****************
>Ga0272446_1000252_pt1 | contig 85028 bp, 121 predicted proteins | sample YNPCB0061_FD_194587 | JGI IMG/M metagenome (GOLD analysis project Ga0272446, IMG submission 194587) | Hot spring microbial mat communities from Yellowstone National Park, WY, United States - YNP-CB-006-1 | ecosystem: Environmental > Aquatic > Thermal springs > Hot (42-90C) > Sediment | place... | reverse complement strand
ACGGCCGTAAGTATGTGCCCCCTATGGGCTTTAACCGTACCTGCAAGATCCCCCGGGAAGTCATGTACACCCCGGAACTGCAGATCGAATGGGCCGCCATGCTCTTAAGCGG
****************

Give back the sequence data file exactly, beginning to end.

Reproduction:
>Ga0272446_1000252_pt1 | contig 85028 bp, 121 predicted proteins | sample YNPCB0061_FD_194587 | JGI IMG/M metagenome (GOLD analysis project Ga0272446, IMG submission 194587) | Hot spring microbial mat communities from Yellowstone National Park, WY, United States - YNP-CB-006-1 | ecosystem: Environmental > Aquatic > Thermal springs > Hot (42-90C) > Sediment | place... | reverse complement strand
ACGGCCGTAAGTATGTGCCCCCTATGGGCTTTAACCGTACCTGCAAGATCCCCCGGGAAGTCATGTACACCCCGGAACTGCAGATCGAATGGGCCGCCATGCTCTTAAGCGG